We flash back a couple of years, to the romance of the murderer of the newborn child, a journalist named Douglas Templemore, and a writer named Frances Doran. They meet cute, and soon are spending a great deal of time together. (This is in London -- and indeed England is the main setting of the novel (with a significant side trip to Papua New Guinea), despite the author being French.) They convince themselves they are just friends -- they are both too sensible to fall in love -- until Douglas decides to accompany his anthropologist friends the Greames to New Guinea. (Mrs. Greame, significantly, is a girl he grew up with who surprised everyone by marrying a much older man instead of Douglas.) At this time Frances and Douglas abandon pretence and admit they are in love, though now they must wait a year or so until Douglas returns.

They are in New Guinea to investigate some intriguing hominid bones a colleague has found. But they find something much more fascinating -- living hominids, which they eventually call Paranthropus, or "Tropi" for short. These have a language, though very simple, and they make tools (hand axes), and they bury their dead. Over time, indeed, they are portrayed as very nearly straddling any plausible line between "human" and "animal". (To be sure, it is acknowledged that any such line is hard to place.)

The story gets out, of course, and then it turns out that the area the Tropis live in is owned by an Australian mining concern. The mines are played out, but the CEO has another plan -- use the Tropis as very cheap labor, to corner the market for finished Australian wool. After all, by law, his company owns these "animals" outright. Douglas and his company are appalled, and they try to get the Tropis declared legally human. But this seems legally difficult. The next plan is to artificially inseminate some of the Tropi females with human sperm -- all Douglas', as it turns out -- which leads to several live births. But this is not conclusive either -- for what about mules? (Or many other cross-species hybrids.) Douglas' last chance attempt is what we saw at the opening -- to murder one of his children, and confess, so that the legal system will convict him of murder, implying that the Tropis must be human.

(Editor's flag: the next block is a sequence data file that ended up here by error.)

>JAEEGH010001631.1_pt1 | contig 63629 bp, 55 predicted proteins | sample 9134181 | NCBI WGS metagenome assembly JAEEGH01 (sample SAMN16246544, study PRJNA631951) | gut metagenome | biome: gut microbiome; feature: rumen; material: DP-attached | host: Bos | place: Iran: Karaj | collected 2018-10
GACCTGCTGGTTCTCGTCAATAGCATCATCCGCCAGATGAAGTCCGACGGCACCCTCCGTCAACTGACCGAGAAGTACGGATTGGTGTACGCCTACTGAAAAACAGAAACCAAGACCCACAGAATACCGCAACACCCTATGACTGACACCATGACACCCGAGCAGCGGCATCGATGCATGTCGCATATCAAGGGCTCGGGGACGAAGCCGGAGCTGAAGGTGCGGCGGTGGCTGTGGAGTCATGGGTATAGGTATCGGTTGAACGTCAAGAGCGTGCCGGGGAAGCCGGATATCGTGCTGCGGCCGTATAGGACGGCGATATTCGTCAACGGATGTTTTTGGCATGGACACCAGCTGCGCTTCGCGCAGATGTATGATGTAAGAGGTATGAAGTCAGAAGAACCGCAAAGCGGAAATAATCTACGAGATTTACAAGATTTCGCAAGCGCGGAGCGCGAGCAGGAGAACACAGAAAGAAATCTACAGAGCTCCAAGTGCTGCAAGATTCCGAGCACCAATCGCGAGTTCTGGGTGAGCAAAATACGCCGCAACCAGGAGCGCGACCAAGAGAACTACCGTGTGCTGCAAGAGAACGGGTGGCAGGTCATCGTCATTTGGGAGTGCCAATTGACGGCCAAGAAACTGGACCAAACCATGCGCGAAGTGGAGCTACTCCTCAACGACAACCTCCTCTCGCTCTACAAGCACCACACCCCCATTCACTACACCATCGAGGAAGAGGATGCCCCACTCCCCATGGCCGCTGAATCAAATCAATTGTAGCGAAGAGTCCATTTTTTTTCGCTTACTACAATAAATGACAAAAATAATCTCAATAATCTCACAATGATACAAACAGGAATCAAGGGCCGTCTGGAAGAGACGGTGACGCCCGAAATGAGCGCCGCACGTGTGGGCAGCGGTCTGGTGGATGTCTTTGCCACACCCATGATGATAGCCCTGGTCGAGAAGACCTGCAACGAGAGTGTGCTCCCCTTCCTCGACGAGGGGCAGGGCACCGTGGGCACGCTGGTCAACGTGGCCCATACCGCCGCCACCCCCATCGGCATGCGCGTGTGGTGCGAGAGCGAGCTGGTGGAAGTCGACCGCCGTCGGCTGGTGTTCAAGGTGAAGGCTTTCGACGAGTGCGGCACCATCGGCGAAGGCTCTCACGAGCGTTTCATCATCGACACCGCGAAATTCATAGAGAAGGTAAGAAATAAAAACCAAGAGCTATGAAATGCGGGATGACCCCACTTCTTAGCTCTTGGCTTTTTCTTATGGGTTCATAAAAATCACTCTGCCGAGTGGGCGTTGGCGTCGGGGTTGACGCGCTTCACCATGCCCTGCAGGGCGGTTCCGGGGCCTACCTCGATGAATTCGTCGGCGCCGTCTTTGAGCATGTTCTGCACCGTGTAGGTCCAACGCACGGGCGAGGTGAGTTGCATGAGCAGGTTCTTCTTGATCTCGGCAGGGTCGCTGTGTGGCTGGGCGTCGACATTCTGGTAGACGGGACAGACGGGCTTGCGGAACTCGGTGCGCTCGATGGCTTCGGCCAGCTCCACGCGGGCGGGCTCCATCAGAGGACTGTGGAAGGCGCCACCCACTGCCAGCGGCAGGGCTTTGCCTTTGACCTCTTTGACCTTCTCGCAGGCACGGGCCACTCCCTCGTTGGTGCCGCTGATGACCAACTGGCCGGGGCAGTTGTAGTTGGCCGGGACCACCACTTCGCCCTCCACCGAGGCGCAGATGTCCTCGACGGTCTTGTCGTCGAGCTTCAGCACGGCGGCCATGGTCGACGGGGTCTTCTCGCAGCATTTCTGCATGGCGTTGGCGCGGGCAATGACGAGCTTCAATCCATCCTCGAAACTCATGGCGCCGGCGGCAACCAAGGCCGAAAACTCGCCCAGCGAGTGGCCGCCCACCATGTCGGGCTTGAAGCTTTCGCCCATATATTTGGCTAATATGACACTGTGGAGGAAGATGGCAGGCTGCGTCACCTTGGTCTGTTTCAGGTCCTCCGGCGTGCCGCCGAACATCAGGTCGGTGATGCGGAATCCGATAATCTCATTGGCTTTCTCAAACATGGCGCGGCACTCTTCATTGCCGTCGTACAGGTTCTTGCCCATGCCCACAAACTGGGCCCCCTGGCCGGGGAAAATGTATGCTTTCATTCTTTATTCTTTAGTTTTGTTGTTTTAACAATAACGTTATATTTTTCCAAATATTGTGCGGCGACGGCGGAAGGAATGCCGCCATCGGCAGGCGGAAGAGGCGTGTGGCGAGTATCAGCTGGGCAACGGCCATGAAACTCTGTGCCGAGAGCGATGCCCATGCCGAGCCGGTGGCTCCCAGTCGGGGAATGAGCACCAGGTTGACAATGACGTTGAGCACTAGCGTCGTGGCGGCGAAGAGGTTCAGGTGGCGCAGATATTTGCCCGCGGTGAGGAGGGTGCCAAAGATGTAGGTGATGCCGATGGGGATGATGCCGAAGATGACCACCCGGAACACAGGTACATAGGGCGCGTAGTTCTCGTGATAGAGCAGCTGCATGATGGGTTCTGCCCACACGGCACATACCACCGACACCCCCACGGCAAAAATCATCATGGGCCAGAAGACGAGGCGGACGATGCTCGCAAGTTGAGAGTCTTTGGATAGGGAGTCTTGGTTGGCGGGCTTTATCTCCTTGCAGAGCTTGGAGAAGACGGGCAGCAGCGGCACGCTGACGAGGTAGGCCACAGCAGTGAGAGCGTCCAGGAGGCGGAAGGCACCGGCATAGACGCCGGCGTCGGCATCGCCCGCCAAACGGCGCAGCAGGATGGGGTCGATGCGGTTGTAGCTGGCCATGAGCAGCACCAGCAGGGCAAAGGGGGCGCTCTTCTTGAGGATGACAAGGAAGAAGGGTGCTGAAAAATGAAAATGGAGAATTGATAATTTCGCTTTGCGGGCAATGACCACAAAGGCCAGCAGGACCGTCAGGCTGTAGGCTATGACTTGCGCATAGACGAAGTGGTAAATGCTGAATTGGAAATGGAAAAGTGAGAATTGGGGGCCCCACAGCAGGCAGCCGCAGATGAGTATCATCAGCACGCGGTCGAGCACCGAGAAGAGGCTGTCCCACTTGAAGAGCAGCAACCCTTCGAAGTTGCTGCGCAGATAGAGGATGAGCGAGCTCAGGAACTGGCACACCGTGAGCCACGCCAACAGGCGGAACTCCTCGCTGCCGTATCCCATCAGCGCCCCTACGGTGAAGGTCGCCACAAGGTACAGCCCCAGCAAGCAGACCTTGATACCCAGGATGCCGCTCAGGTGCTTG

This leads to an extended trial, presided over by a wise judge. Numerous arguments are advanced on both sides, all converging on the notion that the Tropis are on the exact dividing line between humans and animals. (Indeed, it is suggested, some Tropis are on one side, some on the other.) This is where the book advances some pretty offensive notions -- suggesting that there is an hierarchy of human races, some of which are more nearly animal than others. (The book is ardently opposed to different treatment of the so-called "lesser races" to be sure, but the distinctions are still quite blithely advanced.) On the personal side, all this is quite wrenching to Frances in particular, who has married Douglas finally, and who supports him despite some misgivings. (Douglas' affair with Mrs. Greame is an issue as well!)

The resolution involves some legal hair-splitting, and a fairly logical resolution to the issue of Douglas' murder charge. (It was the solution I had come up with myself.) Frances' reaction to the whole thing is pretty well portrayed.

It's a pretty interesting novel. The philosophical arguments are intriguing, a mix of wrongheadedness (in my view) with some interesting dilemmas. (Certainly these are the kind of arguments that (understandably, really) drive many people to vegetarianism.) There is a strong satirical side to the depiction of the wider public's reaction to the whole affair. The characters are well-done too. I liked it, and I think it still deserves attention, albeit as rather a period piece.

1 comment:

  1. And I don't see an image online anywhere of my 1960s paperback (Curtis?). Shall scan it in eventually, once I find it again...